• What the River Carries: Encounters with the Mississippi, Missouri, and Platte
    What the River Carries: Encounters with the Mississippi, Missouri, and Platte
    by Lisa Knopp
  • The Nature of Home: A Lexicon and Essays
    The Nature of Home: A Lexicon and Essays
    by Lisa Knopp
  • Interior Places
    Interior Places
    by Lisa Knopp
  • Flight Dreams: A Life in the Midwestern Landscape (Singular Lives)
    Flight Dreams: A Life in the Midwestern Landscape (Singular Lives)
    by Lisa Knopp
  • Field of Vision
    Field of Vision
    by Lisa Knopp


Knopp is the author of Field of Vision, Flight Dreams: A Life in the Midwestern Landscape, The Nature of Home, and Interior Places. Her award-winning creative nonfiction, which explores her home ground in Iowa, Illinois, and Nebraska, has been lauded as "reminiscent of Thoreau's introspective nature writing and Dillard's taut, personal prose."




Bread in 100 or so words

Here's my description of Bread: A Memoir of Hunger in just a few words. 

When the disordered eating that had left Lisa Knopp sick and thin when she was 15 and 25 returned when she was deeply settled into the routines and responsibilities, the fulfillments and sorrows of midlife, Knopp, a mother, professor, and award-winning author of five books, embarked on a quest to understand her malady, why it returned when it did, and how to heal herself. In Bread, which is both an illness and a food memoir, Knopp explores the tangle of genetic, biological, familial, psychological, economic, and cultural forces that cause eating disorders, a psychological illness and a clinical diagnosis, and disordered eating, an abnormal or maladaptive relationship with food, weight, body image, and self.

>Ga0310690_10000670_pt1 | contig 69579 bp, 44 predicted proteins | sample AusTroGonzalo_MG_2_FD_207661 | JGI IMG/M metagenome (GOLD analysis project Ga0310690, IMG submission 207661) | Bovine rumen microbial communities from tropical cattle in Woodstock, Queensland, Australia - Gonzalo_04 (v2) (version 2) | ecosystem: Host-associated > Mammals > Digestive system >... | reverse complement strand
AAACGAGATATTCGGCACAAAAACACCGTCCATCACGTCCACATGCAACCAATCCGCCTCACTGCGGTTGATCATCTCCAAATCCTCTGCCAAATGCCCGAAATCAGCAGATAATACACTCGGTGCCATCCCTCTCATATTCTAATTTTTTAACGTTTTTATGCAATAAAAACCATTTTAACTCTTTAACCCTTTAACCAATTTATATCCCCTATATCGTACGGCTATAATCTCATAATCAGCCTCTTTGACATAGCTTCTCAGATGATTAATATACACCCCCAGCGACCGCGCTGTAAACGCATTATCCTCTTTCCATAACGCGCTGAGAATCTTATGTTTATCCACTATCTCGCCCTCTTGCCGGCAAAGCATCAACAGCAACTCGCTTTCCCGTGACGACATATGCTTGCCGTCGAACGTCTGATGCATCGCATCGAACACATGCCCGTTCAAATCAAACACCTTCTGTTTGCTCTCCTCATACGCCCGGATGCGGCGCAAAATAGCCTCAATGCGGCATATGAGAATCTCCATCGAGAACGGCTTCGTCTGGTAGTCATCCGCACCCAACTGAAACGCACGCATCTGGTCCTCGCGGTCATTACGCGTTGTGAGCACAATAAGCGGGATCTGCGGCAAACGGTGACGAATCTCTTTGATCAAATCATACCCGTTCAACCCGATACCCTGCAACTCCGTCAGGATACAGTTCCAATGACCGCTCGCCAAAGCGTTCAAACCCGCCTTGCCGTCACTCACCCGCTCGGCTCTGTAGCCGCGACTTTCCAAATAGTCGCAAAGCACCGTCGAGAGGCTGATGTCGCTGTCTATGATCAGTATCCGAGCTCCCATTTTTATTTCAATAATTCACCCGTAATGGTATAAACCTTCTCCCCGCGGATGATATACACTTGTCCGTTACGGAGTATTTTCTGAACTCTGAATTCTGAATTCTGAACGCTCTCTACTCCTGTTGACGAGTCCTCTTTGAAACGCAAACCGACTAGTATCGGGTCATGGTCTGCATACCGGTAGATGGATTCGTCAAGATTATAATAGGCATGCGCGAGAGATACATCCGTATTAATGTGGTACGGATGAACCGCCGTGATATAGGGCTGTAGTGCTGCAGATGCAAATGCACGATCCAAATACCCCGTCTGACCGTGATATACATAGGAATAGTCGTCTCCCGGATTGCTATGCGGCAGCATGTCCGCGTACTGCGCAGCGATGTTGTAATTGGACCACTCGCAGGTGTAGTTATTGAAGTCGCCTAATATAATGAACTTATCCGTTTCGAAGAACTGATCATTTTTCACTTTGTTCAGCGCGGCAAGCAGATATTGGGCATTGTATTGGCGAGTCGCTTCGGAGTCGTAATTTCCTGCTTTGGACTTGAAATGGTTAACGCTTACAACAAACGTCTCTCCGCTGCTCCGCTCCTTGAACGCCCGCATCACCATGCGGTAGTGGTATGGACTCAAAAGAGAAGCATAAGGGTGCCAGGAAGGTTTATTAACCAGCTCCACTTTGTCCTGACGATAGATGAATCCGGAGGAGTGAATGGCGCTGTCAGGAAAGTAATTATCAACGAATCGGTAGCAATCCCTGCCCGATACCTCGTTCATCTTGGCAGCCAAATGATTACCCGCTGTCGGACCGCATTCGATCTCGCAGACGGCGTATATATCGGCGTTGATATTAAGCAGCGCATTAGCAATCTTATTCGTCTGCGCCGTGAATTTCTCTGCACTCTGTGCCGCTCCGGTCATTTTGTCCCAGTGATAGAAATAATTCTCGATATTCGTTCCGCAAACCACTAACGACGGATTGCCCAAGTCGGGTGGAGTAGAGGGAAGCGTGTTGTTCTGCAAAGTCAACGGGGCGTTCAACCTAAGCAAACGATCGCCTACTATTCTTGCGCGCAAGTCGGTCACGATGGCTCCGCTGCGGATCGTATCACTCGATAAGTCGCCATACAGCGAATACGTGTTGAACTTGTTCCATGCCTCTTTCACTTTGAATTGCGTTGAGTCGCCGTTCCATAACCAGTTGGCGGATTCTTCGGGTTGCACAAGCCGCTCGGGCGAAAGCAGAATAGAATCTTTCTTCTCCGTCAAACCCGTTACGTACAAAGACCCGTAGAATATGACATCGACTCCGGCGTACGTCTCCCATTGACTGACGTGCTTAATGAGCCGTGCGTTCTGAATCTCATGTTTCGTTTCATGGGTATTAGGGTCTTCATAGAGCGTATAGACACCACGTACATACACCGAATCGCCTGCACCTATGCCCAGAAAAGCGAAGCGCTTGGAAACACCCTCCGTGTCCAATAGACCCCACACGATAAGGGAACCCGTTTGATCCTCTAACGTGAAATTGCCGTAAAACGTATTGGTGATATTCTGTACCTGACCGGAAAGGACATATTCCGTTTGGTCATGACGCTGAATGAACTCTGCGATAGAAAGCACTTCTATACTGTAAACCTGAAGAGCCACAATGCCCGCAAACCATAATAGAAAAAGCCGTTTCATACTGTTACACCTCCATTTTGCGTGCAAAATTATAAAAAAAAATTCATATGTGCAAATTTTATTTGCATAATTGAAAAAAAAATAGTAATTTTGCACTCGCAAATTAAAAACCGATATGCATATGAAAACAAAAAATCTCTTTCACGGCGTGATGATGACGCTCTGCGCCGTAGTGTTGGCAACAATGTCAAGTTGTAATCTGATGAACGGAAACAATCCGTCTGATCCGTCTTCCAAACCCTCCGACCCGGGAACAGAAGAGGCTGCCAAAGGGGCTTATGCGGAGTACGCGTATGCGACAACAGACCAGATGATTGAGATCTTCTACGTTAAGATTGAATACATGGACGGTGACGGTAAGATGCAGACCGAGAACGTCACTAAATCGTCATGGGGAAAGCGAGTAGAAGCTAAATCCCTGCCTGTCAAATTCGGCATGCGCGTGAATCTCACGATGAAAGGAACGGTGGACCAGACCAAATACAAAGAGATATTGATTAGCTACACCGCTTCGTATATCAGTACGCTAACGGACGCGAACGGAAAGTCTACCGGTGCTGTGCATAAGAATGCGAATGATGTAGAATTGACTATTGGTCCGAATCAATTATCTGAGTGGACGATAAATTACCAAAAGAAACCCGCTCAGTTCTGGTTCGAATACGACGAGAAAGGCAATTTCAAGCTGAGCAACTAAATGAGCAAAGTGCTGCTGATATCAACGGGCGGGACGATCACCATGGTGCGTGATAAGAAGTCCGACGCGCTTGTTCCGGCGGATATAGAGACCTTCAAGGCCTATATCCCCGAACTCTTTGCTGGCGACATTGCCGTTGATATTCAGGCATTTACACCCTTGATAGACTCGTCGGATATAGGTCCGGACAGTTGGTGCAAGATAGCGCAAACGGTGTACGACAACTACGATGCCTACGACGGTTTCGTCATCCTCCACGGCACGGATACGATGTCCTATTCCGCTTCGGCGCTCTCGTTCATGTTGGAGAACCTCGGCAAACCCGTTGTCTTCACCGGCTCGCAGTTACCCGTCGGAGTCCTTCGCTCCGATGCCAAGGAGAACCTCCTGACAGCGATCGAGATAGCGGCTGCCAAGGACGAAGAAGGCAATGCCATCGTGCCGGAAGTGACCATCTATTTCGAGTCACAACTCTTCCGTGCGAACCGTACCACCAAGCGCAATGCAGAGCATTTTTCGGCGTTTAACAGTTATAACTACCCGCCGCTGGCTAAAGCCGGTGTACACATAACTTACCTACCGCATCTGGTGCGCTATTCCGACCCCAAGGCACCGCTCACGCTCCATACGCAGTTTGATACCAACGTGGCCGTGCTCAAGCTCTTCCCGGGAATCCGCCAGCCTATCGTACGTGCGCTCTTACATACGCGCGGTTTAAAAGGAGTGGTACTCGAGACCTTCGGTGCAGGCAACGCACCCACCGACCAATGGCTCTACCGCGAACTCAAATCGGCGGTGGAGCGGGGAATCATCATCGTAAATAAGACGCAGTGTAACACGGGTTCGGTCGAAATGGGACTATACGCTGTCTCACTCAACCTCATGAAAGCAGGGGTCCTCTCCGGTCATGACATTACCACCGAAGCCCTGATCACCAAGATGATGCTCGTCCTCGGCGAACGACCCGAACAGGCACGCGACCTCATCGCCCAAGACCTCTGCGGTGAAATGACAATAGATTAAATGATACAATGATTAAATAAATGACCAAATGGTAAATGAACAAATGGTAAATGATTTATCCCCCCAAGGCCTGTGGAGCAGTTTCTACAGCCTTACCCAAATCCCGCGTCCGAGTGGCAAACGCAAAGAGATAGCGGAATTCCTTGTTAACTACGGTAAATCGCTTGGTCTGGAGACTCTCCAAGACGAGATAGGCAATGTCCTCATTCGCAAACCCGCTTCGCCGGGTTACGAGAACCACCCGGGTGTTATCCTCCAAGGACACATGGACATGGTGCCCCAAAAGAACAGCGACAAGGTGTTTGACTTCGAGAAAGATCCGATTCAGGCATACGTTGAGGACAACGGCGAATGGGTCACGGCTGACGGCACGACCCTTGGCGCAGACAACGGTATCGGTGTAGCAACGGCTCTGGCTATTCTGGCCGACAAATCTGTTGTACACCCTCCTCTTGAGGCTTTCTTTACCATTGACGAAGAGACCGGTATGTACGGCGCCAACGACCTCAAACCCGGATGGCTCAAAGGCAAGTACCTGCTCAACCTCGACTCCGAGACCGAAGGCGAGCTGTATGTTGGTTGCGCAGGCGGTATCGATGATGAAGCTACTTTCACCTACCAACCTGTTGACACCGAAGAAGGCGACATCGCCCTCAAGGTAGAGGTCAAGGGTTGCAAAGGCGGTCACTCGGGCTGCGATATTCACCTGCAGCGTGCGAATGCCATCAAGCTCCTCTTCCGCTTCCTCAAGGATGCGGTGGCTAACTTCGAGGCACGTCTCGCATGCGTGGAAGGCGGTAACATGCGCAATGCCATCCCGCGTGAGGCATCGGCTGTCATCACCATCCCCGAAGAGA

Last week, my contract with the Unvirsity of Missouri Press was approved by the board. My new book, Bread: A Memoir of Hunger, will probably be available in the fall of 2016. That seems so far away -- until I remember all that I must do to prepare the manuscript for publication and to market it.


A "Notable Essay" Citation

What a wonderful honor to have my essay, "Still Life with Peaches," (Georgia Review, spring 2014) listed as a "Notable Essay" in the Best American Essays 2015, edited by Ariel Levy and Robert Atwan. I'm pleased to share this honor with writers such as Ann Beattie, Oliver Sacks, Joyce Carol Oates, Stephen King, and John McPhee, as well as Patrick Mainelli, a a recent graduate of our graduate creative nonfiction program at the University of Nebraska-Omaha. This is my seventh "notable essay" citation.


Essaying is My Livelihood

Check out my blog entry about my life's work as an essayist. I'm pleased that those at the Nebraska Cultural Endowment, which supports both the arts and humanities in the state, invited me to tell my story!

I'm Back!

I was sweating it. Due to a sabbatical and the summer break, yesterday was my first day in the classroom since last December. Yesterday was also the 35th time (gasp!) that I began a new school year as the student teacher/ teacher/instructor/professor. What if I don't want to do this anymore? I worried. I have friends my age who have retired and others who will be soon. That sounds pretty good to me! But I'm pleased to report that the discussion in Food Writing, which I'm teaching for the first time, was so zesty, delicious, enthusiastic, and downright fun and the discussion in my graduate seminar on experimental forms so enlightening (I thought I knew everything there was to know about Barry Lopez's "The Raven," but those smart students surprised me several times with their insights), that I'm back and very, very grateful to be there.